US gymnasts slam FBI, USA Gymnastics, Olympic committee over Nassar abuse
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Washington (AFP) –
US gymnasts Simone Biles, McKayla Maroney, Aly Raisman and Maggie Nichols excoriated USA Gymnastics, the US Olympic Committee and the FBI in powerful Senate testimony on Wednesday for failing to take immediate action over sexual abuse allegations against team doctor Larry Nassar.
"We have been failed and we deserve answers," said the 24-year-old Biles, a seven-time Olympic medalist and the most decorated gymnast in world championships history.
While condemning the inaction of the FBI, the gymnasts had harsh words for the leadership of USA Gymnastics and the US Olympic and Paralympic Committee (USOPC).
"We suffered and continue to suffer because no one at the FBI, USAG or USOPC did what was necessary to protect us," Biles said.
Maroney, who won a team gold medal at the 2012 London Olympics, said she reported the abuse by USA Gymnastics doctor Nassar to the Federal Bureau of Investigation in 2015.
"They allowed a child molester to go free for more than a year," the 25-year-old Maroney told the Senate Judiciary Committee. "They had legal, legitimate evidence of child abuse and did nothing."
Nassar, 58, is serving a life sentence after pleading guilty in late 2017 and early 2018 to sexually assaulting women and girls while working as a sports medicine doctor at USA Gymnastics and Michigan State University (MSU).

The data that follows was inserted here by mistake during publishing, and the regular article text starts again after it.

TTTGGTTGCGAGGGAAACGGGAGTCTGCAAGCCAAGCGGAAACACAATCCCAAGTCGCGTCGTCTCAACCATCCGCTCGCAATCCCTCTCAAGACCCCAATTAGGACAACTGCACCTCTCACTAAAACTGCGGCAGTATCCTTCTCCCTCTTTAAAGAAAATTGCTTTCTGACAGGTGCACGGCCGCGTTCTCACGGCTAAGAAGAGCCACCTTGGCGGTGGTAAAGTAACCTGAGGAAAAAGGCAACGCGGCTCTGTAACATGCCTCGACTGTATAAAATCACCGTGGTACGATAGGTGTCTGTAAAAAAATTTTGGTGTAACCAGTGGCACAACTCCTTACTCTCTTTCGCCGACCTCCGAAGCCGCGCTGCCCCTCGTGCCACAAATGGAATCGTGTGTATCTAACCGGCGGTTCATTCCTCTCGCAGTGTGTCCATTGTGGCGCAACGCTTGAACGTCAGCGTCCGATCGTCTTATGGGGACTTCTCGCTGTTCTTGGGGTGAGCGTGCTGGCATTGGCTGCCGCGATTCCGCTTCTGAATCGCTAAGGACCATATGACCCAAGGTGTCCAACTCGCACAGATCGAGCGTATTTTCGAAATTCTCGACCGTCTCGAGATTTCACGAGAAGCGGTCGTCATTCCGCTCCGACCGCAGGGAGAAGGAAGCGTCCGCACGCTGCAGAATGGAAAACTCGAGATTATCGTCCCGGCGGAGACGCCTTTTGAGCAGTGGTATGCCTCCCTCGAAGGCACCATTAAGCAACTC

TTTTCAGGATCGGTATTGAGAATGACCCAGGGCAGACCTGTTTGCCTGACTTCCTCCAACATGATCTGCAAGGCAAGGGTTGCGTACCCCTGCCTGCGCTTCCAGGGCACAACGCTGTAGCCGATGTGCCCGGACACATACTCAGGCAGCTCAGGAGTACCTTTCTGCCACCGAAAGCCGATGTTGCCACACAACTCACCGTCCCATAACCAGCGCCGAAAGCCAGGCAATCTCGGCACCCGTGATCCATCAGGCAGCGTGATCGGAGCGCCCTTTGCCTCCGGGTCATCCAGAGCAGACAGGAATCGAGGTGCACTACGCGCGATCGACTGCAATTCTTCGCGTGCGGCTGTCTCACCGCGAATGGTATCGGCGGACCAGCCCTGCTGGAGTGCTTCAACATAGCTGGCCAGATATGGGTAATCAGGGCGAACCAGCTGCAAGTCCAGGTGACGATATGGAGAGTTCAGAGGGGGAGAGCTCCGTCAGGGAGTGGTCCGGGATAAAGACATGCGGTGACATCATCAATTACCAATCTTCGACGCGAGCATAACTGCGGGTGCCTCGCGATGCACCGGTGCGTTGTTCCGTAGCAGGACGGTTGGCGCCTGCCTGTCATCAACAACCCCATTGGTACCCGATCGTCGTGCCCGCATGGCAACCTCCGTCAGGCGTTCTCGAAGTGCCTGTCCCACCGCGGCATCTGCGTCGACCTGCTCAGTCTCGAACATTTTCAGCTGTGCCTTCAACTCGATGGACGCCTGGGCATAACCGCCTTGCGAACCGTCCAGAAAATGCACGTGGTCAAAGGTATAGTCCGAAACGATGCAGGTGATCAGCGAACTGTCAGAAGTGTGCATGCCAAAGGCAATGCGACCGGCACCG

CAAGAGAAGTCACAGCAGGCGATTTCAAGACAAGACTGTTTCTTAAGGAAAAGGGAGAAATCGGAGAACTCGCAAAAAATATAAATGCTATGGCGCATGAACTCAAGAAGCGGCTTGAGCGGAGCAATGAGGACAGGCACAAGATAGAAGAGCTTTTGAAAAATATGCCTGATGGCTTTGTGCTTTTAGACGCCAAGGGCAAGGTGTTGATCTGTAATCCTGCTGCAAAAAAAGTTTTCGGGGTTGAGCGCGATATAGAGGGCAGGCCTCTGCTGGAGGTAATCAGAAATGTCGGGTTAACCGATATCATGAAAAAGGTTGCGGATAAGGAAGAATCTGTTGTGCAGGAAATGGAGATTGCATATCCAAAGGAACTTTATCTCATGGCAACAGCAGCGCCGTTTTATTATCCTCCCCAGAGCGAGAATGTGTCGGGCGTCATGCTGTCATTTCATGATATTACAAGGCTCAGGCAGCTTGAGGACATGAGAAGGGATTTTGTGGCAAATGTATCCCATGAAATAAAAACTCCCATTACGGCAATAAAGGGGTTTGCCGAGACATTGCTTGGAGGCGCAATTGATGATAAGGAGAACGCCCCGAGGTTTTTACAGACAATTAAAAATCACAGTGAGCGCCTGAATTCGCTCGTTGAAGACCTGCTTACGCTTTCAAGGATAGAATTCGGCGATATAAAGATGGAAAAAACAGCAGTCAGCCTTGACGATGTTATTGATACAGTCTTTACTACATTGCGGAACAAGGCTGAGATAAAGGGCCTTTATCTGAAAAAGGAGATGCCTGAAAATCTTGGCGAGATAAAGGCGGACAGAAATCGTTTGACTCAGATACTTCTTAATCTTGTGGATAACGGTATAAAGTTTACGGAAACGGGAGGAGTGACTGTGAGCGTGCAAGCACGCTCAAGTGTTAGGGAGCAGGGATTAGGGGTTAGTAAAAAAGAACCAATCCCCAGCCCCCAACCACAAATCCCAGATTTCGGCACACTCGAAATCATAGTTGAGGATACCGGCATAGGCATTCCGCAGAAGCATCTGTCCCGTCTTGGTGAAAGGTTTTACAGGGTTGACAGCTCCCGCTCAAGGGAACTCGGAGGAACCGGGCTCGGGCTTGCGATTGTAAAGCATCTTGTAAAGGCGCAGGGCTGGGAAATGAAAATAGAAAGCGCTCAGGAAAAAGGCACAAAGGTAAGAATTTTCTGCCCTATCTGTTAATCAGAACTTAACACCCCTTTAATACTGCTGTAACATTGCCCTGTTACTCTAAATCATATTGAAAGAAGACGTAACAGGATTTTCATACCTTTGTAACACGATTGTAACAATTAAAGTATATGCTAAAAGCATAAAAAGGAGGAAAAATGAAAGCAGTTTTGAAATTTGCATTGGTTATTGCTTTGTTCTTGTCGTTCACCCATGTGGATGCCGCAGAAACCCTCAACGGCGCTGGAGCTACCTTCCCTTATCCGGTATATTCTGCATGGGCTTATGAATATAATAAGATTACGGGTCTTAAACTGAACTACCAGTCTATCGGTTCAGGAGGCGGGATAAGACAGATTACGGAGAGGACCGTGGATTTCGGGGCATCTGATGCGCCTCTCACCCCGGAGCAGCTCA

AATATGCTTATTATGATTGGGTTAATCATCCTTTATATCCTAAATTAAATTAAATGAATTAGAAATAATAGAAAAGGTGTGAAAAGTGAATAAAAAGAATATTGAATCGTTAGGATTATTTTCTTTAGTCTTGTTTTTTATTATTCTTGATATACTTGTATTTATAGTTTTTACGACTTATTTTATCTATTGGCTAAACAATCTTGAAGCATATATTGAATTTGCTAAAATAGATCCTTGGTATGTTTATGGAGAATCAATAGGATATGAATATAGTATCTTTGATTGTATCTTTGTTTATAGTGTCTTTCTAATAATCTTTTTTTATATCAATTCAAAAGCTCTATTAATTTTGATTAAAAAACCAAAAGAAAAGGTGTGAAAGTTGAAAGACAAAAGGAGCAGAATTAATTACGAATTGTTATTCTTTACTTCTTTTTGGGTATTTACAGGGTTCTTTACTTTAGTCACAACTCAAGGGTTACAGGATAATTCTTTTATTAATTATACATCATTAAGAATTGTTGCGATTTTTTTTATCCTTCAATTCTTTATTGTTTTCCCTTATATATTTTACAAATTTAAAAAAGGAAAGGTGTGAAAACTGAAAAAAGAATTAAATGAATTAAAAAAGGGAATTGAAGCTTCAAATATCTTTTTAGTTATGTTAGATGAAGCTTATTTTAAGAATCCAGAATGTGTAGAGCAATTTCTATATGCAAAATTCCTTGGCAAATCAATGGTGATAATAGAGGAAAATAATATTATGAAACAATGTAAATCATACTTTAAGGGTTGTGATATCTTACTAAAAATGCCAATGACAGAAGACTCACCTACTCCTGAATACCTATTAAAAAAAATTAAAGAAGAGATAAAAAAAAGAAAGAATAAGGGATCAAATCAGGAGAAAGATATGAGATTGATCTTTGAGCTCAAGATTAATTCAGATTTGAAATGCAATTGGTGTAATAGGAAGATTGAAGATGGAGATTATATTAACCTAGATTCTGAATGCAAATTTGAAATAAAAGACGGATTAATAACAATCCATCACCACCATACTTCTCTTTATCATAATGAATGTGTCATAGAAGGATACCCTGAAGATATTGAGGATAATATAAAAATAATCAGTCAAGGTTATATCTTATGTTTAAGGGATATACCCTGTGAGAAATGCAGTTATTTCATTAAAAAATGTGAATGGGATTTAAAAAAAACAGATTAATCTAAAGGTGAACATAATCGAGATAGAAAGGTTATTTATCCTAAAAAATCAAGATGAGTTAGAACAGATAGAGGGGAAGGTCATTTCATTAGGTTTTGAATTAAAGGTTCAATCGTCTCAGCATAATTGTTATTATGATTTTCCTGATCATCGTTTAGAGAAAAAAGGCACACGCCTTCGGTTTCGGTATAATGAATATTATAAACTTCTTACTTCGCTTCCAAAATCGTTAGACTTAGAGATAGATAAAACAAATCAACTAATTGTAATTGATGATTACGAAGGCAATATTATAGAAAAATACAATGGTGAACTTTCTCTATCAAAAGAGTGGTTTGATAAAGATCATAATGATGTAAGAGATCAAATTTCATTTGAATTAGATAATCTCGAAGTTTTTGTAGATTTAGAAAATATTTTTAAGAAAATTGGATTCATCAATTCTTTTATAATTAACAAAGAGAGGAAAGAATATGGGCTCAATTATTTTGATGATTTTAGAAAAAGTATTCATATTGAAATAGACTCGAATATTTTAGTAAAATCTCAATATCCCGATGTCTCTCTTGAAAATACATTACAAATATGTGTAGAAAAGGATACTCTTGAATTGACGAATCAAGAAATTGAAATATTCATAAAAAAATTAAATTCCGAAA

Hundreds of women -- including Olympians, gymnasts and collegiate athletes -- have accused Nassar of sexually abusing them over the course of his more than two-decade career.
Biles, Maroney, Raisman and Nichols were invited to testify before the Senate committee about the "FBI's dereliction of duty in the Nassar case."
Nichols, who won a gold medal at the 2015 World Artistic Gymnastics Championships, said she reported Nassar's abuse to USA Gymnastics leadership in 2015.
"I am haunted by the fact that even after I reported my abuse so many women and girls had to suffer at the hands of Larry Nassar," Nichols said.
"USA Gymnastics and the United States Olympic and Paralympic Committee have all betrayed me and those who were abused by Larry Nassar," the 24-year-old Nichols said.
FBI Director Christopher Wray and Michael Horowitz, the Justice Department Inspector General, are scheduled to testify before the Senate panel later Wednesday in a separate session.
Horowitz's office was the author of a damning report published in July that looked into the FBI's handling of accusations against Nassar.
It found that despite the "extraordinarily serious nature of the allegations," senior officials in the Indianapolis Field Office of the FBI failed to respond with the "utmost seriousness and urgency that they deserved."
USA Gymnastics reported Nassar to the FBI in July 2015, but he continued to see patients at MSU until a newspaper exposed him in September 2016.
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